Six Minutes to Midnight is quite a personal endeavor for Eddie Izzard: not only does she star in the film, but she also serves as executive producer and co-wrote the script, based on events that took place in her hometown of Bexhill-on-Sea during the 1930s. At that time, the Augusta Victoria School, an Anglo-German finishing school for the daughters of the Nazi high command, was situated in this sleepy seaside town; the girls were sent here to improve their English and their etiquette but also found time to sing Nazi songs and listen to Hitler’s propaganda broadcasts. The end goal was likely to use these girls to infiate British high society so they could use their influence to help keep Great Britain out of the impending war.
In Six Minutes to Midnight, Izzard plays a newly hired teacher at the school who uncovers a Nazi plot involving the girls and sets out to stop it. The concept is intriguing, mostly because it is a World War II story that we haven’t heard before; Izzard apparently spent years researching the school alongside the curator of the Bexhill Museum before writing the script. Yet despite this impressive undertaking, the end result is not much more than your standard spy thriller: solid, yet unremarkable.
Note: While Izzard uses she/her pronouns, the character she plays in Six Minutes to Midnight is referred to with he/him throughout the film, so those are what I will use when referring to the character.
Thomas Miller (Izzard) arrives at the Augusta Victoria School to replace the previous English teacher after his sudden departure, and while the headmistress, Miss Rocholl (Judi Dench) is unimpressed with the resume of this “journeyman teacher,” she is willing to give him a trial run—especially when she discovers he’s fluent in German, courtesy of his German father. The only other teacher at the school is Ilse Keller (Carla Juri), who leads the girls in calisthenics as well as passionate recitations of “Sieg Heil!” following the Führer’s radio broadcasts. England has not yet declared war on Germany, but one can practically see peacetime dwindling away like dust in an hourglass when these teenage girls raise their arms in proud Nazi salutes.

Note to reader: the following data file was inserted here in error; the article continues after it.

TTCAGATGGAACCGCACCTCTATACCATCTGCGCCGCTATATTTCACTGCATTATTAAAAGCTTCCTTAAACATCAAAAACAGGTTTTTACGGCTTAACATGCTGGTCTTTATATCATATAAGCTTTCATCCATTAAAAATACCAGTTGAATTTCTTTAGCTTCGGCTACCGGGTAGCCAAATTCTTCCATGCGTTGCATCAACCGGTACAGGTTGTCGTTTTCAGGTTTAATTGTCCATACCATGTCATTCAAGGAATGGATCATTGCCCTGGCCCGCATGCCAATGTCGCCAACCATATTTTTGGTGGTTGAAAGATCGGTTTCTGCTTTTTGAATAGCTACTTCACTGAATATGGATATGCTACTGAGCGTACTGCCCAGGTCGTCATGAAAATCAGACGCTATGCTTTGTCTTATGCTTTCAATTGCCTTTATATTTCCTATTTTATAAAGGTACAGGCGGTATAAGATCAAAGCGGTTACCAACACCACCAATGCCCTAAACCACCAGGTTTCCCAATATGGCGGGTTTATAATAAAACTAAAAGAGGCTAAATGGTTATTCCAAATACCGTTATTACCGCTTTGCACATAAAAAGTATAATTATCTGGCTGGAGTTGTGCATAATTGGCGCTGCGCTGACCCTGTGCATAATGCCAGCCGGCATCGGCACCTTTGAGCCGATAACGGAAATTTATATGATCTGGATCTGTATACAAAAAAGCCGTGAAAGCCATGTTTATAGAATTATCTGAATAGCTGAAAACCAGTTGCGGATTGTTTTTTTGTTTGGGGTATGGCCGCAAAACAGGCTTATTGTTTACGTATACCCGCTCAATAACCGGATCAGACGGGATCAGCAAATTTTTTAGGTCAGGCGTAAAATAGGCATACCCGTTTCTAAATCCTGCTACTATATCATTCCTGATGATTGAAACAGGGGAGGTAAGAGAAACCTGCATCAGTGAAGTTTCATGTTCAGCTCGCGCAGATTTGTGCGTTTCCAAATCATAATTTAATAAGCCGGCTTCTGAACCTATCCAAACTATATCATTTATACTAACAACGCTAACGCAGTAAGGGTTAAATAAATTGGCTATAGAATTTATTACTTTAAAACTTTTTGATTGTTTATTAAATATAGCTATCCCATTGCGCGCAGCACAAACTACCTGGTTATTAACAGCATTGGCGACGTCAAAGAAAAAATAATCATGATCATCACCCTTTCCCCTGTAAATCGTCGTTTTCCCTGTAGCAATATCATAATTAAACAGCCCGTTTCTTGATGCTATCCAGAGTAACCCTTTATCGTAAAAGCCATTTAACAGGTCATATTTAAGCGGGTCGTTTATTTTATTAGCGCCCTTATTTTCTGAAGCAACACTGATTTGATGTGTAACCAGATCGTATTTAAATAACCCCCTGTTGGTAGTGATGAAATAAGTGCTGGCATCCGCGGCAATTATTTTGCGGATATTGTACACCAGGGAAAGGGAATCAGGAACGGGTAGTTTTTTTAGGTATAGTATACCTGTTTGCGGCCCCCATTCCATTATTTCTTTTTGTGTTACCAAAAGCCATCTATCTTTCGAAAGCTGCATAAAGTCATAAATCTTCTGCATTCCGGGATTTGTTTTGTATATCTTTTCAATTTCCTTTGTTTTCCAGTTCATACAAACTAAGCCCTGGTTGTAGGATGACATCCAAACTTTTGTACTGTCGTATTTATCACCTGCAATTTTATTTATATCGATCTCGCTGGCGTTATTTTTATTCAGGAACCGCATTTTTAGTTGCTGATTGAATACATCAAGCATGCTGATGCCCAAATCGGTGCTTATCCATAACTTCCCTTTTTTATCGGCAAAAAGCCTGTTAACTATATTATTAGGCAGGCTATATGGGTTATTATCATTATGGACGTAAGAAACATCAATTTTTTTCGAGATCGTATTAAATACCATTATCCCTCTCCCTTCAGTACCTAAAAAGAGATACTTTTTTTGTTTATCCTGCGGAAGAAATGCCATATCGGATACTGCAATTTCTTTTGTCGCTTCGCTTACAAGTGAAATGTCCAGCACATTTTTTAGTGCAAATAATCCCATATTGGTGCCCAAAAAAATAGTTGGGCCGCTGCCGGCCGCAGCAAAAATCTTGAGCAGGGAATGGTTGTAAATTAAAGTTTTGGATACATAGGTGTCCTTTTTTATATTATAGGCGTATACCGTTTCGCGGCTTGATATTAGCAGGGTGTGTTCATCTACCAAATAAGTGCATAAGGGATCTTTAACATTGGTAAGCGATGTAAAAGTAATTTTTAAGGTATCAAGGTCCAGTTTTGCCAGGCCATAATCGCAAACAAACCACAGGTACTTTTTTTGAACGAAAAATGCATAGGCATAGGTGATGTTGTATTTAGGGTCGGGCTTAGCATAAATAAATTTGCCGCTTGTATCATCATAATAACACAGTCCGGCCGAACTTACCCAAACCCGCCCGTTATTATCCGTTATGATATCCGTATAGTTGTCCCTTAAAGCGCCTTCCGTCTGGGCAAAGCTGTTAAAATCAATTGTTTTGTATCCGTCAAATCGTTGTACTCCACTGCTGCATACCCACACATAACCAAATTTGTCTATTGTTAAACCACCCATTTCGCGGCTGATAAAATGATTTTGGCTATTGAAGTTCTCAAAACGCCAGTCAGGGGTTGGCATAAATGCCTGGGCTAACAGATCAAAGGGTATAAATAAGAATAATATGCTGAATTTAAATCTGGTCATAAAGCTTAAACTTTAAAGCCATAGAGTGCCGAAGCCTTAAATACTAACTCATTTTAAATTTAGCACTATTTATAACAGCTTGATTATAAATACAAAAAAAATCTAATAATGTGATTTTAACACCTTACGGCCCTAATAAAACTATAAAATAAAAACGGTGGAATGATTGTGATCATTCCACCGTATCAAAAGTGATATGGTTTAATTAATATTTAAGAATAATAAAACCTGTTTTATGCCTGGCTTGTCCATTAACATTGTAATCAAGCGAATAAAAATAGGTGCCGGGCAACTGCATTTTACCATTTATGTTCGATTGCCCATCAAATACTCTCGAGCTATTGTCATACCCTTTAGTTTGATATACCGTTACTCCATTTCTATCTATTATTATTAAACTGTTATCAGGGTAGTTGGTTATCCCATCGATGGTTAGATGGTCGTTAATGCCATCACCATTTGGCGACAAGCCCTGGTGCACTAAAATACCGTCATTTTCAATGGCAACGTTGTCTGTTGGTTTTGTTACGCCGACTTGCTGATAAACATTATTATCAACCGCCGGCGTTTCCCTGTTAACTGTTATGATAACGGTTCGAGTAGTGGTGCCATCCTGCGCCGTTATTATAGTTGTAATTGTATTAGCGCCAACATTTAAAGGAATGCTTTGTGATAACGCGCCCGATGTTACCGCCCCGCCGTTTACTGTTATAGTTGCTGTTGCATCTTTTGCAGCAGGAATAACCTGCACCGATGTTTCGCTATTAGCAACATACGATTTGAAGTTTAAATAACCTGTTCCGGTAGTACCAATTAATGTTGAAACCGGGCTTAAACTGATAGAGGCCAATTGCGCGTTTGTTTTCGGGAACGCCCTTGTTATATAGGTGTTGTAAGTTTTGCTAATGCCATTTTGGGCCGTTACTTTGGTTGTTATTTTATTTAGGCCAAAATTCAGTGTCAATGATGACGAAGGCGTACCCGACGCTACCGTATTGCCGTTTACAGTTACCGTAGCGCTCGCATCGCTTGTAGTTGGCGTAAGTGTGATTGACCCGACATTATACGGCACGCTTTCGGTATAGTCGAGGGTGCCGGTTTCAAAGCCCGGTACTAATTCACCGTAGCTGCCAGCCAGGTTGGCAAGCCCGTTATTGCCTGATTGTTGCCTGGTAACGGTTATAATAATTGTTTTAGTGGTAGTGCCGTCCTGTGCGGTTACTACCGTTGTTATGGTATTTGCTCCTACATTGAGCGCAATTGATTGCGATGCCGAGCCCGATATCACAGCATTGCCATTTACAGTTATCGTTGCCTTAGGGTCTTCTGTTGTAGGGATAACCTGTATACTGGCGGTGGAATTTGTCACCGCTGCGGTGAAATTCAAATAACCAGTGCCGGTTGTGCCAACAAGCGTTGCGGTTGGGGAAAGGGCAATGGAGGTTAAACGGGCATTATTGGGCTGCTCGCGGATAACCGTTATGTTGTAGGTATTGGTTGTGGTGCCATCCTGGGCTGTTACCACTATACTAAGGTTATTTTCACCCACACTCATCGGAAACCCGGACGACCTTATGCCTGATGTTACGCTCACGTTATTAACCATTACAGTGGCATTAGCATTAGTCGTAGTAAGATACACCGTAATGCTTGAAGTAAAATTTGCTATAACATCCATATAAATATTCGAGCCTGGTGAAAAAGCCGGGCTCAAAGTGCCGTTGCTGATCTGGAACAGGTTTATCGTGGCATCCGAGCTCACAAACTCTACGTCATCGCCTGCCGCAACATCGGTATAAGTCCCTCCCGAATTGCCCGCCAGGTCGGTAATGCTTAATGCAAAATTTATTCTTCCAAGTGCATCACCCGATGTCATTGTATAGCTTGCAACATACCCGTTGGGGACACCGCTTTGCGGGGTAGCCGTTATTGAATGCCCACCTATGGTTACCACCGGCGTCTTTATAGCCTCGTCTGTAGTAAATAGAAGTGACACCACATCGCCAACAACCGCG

Turns out, Miller is no mere teacher; he’s a member of British Intelligence, sent to the school to snoop. It’s only a matter of time before he discovers that Ilse is planning to abscond to Germany with the girls—as well as the identities of British spies working behind German lines. Naturally, Miller’s attempts to get this vital information to his superiors do not go smoothly, and soon he finds himself on the run from both the Germans and the British—a rather fitting conundrum for a man whose split national identity occasionally leads those around him to doubt his loyalty.
Don’t Mention the War